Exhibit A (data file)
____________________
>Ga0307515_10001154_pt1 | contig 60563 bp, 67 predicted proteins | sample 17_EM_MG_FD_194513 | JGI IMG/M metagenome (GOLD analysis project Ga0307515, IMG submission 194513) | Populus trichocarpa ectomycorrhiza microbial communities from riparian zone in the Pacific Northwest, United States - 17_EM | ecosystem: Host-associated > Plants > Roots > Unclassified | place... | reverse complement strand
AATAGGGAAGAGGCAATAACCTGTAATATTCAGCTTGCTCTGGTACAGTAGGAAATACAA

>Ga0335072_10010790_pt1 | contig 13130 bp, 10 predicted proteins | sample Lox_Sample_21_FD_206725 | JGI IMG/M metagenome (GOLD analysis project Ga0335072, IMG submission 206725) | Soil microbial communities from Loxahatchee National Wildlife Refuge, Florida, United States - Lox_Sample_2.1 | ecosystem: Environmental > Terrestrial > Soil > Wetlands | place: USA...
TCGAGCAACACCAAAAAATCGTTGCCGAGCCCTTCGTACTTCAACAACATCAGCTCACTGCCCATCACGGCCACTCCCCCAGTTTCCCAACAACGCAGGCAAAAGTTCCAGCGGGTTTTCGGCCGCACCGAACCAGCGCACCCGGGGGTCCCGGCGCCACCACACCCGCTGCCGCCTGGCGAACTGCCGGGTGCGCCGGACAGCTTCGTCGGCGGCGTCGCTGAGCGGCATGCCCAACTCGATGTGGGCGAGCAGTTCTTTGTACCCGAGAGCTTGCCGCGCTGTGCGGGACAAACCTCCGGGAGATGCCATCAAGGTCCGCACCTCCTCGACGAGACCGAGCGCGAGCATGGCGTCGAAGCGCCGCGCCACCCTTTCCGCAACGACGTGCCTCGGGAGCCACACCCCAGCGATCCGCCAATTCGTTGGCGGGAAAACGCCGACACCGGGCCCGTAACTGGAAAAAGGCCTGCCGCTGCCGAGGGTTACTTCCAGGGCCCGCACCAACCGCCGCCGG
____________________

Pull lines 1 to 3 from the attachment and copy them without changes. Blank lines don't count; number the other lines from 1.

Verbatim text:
>Ga0307515_10001154_pt1 | contig 60563 bp, 67 predicted proteins | sample 17_EM_MG_FD_194513 | JGI IMG/M metagenome (GOLD analysis project Ga0307515, IMG submission 194513) | Populus trichocarpa ectomycorrhiza microbial communities from riparian zone in the Pacific Northwest, United States - 17_EM | ecosystem: Host-associated > Plants > Roots > Unclassified | place... | reverse complement strand
AATAGGGAAGAGGCAATAACCTGTAATATTCAGCTTGCTCTGGTACAGTAGGAAATACAA

>Ga0335072_10010790_pt1 | contig 13130 bp, 10 predicted proteins | sample Lox_Sample_21_FD_206725 | JGI IMG/M metagenome (GOLD analysis project Ga0335072, IMG submission 206725) | Soil microbial communities from Loxahatchee National Wildlife Refuge, Florida, United States - Lox_Sample_2.1 | ecosystem: Environmental > Terrestrial > Soil > Wetlands | place: USA...